Now, whilst I share some, but not much, of the frustration and disappointment at the likely outcome of the London Mayoral election, I have a rather horrible feeling that this ComRes poll might be pretty accurate and that the actual result will be something fairly close to the one it predicts.

  17. Ed Milliband receives a ringing endorsement. Only 18% think he’s good in a crisis, which is half the level Cameron got and LOWER than Milliband secured in Dec (21% agreed then). He does fare slightly better than Cameron on understanding people but at 35%, he’s lower than he himself performed in Dec (37% agreed then). These are hardly figures that underpin a positive movement toward Labour. These bad polling numbers are clearly the result of frustration with the Tories, rather than a philosophical move to Labour. This lead may be short lived.

    That is the bit from the Grauniad link on Ed. They probably meant to say NOT a ringing endorsement.

  18. Prediction :

    Boris + 6 in YouGov poll

  19. Got a week of Levenson, Hunt, recession and rain and then we’ll see what Ken can do.

  20. Pete B – ComRes didn’t actually publish them as crossbreaks, only as one of the demographic questions they asked in order to weight their sample by inner/outer London. People have worked out the VI in borough because that was a crossbreak for all the questions.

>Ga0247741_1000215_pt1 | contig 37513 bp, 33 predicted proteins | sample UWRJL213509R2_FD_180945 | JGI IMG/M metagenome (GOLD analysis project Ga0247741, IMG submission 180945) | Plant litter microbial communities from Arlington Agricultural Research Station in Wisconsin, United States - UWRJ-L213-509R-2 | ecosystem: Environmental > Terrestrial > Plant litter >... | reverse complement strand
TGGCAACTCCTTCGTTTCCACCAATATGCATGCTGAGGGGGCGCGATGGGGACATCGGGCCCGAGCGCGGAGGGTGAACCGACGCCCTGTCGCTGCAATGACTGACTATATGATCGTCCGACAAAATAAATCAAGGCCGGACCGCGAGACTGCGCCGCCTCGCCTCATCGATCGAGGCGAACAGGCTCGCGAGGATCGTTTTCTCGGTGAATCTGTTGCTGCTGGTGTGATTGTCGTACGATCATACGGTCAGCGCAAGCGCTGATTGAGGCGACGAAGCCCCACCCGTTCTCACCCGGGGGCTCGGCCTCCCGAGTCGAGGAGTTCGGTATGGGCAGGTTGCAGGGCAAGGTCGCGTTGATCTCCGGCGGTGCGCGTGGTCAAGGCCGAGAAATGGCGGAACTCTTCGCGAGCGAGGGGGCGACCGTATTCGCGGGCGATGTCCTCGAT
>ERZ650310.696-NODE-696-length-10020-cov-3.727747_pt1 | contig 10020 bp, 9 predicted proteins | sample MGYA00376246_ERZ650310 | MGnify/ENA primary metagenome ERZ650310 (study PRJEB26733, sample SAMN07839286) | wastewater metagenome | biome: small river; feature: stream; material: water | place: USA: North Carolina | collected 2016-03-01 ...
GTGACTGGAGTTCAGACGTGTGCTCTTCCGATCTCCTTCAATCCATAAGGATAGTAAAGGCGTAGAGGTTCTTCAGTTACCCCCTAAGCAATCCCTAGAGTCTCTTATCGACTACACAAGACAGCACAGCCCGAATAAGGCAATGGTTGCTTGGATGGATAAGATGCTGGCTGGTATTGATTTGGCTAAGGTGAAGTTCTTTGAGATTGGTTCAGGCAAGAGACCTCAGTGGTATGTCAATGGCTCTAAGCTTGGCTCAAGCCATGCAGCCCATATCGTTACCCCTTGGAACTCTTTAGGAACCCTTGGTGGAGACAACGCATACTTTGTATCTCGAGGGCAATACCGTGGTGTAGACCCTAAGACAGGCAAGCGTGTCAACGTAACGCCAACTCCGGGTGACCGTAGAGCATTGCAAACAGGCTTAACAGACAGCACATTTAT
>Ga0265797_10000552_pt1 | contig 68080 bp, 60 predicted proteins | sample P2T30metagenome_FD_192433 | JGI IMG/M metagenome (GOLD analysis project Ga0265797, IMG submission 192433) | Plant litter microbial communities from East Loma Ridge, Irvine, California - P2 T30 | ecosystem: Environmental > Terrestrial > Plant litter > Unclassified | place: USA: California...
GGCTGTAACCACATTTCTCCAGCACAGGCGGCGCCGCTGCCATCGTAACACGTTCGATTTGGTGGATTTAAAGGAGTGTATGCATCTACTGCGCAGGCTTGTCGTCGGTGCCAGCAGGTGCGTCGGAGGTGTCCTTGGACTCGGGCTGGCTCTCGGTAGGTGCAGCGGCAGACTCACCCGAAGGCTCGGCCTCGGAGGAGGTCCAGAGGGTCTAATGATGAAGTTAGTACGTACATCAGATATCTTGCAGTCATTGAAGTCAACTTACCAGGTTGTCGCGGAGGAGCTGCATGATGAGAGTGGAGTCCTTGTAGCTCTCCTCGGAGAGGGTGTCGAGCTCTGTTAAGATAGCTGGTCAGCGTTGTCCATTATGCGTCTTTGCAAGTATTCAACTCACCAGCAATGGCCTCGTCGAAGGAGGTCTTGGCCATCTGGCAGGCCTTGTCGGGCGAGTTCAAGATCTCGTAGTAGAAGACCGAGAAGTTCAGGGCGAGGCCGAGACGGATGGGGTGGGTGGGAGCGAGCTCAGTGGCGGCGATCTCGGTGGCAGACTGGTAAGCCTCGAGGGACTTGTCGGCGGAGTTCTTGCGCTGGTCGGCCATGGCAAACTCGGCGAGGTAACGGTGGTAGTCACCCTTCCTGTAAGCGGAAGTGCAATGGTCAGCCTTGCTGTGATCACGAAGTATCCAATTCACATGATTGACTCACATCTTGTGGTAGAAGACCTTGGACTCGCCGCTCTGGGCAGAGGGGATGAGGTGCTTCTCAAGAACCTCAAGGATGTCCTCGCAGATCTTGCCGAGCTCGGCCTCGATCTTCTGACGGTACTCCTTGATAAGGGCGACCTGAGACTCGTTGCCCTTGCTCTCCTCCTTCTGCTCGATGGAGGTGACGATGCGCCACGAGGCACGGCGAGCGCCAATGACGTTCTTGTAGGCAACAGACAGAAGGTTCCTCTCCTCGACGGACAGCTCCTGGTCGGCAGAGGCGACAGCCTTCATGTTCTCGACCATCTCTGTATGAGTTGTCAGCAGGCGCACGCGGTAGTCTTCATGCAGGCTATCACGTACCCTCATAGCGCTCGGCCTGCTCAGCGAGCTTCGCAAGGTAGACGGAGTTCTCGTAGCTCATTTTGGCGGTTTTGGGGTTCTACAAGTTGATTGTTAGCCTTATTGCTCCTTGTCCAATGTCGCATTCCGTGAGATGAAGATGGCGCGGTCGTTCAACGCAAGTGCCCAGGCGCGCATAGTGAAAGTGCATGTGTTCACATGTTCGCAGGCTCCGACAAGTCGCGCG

ComRes have been admirable in publishing all the questions they asked, including all the dull demographic stuff.

  21. @ Blue Bob

    Prediction :
    Boris + 6 in YouGov poll
    Ken +6 in the actual election. :-)

  22. I will make a prediction about the mayoral election….

    The fires are lit; the altar swept but the three chickens and the lamb are giving me a wary look….

  23. statgeek interesting how boris can dish it out with respect to bob crow but went ballistic when ken suggested his financial affairs weren’t all they seemed.

  24. I have no idea how some posters are convinced Livingstone will win, despite every recent poll showing Johnson in the lead. There might be a late swing (but remember that many postal votes will already have been sent), or it could be that all these polls err in the same direction (but that’s not very likely).